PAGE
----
- Format: Paperback
- ISBN: 978-0-7190-8199-6
- Pages: 204
- Publisher: Manchester University Press
- Price: £7.99
- Published Date: May 2014
- BIC Category: LITERARY CRITICISM / Drama, Literature & literary studies / Literary studies: c 1500 to c 1800, Literature & literary studies / Plays, playscripts, Literature, Plays, playscripts, Literary studies: plays & playwrights, LITERARY CRITICISM / Modern / 16th Century
- Series: Revels Student Editions
Dr. Faustus is one of the jewels of early modern English drama, and is still widely performed today. Interestingly, the play has come down to the contemporary audience in two distinct versions that have become known as the 'A' and the 'B' texts. David Bevington and Eric Rasmussen, who edited the original Revels edition over twenty years ago (and are two of the most eminent editors currently working), have hit upon the fascinating idea of presenting both texts on facing pages. This allows readers to compare the two 'versions', the 'A' text which is the one closest to Marlowe, and the longer 'B' text with additions by Samuel Rowley; in this unique edition, the reader is made aware of the changing tastes of audiences, the stage history of the play, and of just how intricate 'editing' a play can be.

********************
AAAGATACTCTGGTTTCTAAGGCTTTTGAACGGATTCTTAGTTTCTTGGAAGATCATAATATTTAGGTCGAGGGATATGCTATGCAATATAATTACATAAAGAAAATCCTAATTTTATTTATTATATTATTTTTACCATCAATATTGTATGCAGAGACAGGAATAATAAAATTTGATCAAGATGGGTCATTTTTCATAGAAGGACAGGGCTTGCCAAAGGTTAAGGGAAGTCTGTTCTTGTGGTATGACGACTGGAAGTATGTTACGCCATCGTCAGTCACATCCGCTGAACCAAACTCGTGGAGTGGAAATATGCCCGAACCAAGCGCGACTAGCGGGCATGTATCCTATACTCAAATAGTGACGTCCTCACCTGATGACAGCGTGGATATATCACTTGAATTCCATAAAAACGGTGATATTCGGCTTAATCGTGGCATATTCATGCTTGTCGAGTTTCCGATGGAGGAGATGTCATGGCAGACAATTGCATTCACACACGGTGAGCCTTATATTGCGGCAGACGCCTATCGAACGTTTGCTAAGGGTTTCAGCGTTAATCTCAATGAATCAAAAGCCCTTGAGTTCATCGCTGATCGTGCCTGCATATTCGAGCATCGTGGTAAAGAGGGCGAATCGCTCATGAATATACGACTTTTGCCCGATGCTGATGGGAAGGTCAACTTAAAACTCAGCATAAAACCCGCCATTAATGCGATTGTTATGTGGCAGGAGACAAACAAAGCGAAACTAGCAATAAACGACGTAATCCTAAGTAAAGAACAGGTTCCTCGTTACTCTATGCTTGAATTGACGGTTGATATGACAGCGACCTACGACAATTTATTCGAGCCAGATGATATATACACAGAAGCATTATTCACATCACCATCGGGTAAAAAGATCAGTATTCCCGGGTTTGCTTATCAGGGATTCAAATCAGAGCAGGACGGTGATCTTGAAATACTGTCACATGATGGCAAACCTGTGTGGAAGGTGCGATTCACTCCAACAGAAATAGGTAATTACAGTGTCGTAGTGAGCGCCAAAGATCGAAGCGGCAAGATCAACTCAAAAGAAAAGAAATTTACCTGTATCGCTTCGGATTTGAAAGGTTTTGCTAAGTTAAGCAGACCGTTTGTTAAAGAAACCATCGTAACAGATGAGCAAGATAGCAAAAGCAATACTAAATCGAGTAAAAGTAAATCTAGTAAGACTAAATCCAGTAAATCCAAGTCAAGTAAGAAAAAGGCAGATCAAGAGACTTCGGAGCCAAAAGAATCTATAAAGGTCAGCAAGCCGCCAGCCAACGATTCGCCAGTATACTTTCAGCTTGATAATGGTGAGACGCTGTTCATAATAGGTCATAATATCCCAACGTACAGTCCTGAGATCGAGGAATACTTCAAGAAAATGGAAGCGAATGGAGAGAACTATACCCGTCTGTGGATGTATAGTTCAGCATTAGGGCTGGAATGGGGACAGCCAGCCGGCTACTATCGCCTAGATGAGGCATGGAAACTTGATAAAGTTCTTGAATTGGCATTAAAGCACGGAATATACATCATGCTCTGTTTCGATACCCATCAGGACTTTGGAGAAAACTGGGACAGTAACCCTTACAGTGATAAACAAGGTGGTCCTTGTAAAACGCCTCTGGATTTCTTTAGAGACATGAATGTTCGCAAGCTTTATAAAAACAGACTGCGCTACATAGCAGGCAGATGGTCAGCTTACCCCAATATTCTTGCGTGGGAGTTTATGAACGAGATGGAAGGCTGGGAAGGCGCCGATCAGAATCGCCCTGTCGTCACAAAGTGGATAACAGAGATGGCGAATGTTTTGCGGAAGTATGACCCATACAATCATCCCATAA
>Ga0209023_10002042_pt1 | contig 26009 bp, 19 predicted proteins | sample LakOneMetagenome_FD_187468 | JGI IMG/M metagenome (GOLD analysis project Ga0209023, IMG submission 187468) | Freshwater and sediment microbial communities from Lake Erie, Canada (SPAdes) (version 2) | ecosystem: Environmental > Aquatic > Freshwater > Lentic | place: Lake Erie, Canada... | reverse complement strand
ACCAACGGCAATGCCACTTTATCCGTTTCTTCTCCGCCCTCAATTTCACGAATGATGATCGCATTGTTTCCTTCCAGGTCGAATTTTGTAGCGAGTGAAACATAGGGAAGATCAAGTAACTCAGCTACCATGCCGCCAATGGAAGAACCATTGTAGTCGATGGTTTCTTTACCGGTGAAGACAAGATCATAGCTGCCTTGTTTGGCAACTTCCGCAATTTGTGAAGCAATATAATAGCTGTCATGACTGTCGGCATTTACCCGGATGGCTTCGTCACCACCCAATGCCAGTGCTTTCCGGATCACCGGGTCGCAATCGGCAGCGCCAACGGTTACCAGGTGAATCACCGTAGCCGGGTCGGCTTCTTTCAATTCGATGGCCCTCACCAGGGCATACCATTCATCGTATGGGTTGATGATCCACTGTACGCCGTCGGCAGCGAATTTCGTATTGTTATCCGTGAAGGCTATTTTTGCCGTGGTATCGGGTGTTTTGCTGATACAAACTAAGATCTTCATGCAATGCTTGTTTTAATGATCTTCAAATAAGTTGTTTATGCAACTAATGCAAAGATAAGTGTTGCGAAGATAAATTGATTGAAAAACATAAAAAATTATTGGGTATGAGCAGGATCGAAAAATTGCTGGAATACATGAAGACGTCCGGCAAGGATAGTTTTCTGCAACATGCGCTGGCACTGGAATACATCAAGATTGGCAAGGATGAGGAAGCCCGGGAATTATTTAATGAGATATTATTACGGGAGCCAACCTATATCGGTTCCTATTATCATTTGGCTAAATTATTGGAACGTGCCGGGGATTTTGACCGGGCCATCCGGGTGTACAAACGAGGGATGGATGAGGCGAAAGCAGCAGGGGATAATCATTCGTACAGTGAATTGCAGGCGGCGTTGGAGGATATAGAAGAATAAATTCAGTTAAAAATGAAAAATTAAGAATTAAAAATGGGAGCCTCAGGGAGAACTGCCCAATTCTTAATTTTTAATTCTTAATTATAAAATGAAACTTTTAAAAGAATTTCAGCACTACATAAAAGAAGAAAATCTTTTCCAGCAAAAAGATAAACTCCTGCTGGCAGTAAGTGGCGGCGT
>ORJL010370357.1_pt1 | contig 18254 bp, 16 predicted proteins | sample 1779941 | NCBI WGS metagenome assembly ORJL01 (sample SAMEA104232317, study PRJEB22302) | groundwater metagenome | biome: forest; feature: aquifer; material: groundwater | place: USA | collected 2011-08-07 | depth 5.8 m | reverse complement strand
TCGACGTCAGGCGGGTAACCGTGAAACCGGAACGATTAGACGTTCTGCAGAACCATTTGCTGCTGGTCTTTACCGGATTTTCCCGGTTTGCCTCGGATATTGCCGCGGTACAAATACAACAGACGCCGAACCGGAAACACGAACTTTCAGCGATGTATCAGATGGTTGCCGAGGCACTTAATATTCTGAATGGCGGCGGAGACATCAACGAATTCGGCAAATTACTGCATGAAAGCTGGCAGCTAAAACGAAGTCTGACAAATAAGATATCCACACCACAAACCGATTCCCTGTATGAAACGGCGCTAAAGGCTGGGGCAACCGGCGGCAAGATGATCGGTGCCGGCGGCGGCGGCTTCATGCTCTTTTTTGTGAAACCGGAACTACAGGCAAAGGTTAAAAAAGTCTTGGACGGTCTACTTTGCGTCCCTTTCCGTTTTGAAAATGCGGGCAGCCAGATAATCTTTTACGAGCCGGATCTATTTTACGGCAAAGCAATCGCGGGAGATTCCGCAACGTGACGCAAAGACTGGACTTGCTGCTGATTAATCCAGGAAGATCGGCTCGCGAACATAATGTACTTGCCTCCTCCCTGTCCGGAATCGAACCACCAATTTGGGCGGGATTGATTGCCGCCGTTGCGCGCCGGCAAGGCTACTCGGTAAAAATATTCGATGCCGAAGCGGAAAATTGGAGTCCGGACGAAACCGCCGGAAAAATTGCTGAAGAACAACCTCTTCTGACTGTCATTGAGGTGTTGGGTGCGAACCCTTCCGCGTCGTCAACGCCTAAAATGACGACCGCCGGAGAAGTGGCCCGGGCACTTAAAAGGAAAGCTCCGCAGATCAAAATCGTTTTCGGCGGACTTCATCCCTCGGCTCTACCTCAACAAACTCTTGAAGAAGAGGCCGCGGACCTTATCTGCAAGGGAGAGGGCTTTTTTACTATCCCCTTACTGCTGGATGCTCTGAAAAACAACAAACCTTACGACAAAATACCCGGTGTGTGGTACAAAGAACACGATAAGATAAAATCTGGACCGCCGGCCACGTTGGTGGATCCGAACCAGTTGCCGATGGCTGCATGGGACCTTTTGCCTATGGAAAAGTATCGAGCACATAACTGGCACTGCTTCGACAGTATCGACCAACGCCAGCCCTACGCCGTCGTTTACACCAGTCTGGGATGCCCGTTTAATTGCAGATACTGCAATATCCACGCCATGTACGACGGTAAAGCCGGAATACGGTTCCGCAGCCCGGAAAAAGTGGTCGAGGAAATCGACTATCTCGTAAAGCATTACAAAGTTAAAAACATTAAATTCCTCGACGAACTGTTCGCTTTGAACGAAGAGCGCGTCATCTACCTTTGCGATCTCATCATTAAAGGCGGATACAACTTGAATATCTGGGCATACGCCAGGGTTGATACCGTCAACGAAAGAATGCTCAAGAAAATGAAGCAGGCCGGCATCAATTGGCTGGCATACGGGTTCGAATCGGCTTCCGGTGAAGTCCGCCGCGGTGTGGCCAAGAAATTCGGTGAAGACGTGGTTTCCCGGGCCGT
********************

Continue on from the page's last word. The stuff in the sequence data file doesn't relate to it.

With a concise and illuminating introduction, and relevant notes and images, this Revels Student Edition of the 'A' and 'B' texts of Dr. Faustus will prove to be an enthralling document, and an excellent edition for student and theatre-goer alike.
'David Bevington and Eric Rasmussen have revolutionized the study of Marlowe's brilliant and in many ways baffling play, and this excellent edition digests two decades of complex research into a clear and readable form. Teachers and students of Elizabethan drama will find this an invaluable resource.'
Professor Stephen Orgel, Stanford University
'A landmark of world drama, Dr Faustus remains one of the foundational plays of the English Renaissance. In this thoughtfully annotated, revised edition, Bevington and Rasmussen present both of its early versions in parallel format. This is a text for students and scholars alike, as its learning gracefully clarifies Marlowe's achievement.'
Douglas Bruster, University of Texas at Austin
David Bevington is Phyllis Fay Horton Distinguished Service Professor Emeritus and Chair of Theatre and Performance Studies at the University of Chicago
Eric Rasmussen is Professor of English at the University of Nevada, Reno